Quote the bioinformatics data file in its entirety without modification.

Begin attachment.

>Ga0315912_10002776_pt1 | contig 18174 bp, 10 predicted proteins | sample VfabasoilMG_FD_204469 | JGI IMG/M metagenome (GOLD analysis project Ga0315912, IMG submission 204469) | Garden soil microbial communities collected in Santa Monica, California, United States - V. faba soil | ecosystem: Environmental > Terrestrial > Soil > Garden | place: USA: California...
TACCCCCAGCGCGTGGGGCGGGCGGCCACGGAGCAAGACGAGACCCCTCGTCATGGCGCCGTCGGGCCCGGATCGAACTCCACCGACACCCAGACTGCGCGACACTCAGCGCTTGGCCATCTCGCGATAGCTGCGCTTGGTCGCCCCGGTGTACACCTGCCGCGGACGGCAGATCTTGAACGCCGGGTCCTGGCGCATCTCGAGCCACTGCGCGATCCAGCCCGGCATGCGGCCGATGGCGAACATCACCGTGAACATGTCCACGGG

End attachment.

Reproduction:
>Ga0315912_10002776_pt1 | contig 18174 bp, 10 predicted proteins | sample VfabasoilMG_FD_204469 | JGI IMG/M metagenome (GOLD analysis project Ga0315912, IMG submission 204469) | Garden soil microbial communities collected in Santa Monica, California, United States - V. faba soil | ecosystem: Environmental > Terrestrial > Soil > Garden | place: USA: California...
TACCCCCAGCGCGTGGGGCGGGCGGCCACGGAGCAAGACGAGACCCCTCGTCATGGCGCCGTCGGGCCCGGATCGAACTCCACCGACACCCAGACTGCGCGACACTCAGCGCTTGGCCATCTCGCGATAGCTGCGCTTGGTCGCCCCGGTGTACACCTGCCGCGGACGGCAGATCTTGAACGCCGGGTCCTGGCGCATCTCGAGCCACTGCGCGATCCAGCCCGGCATGCGGCCGATGGCGAACATCACCGTGAACATGTCCACGGG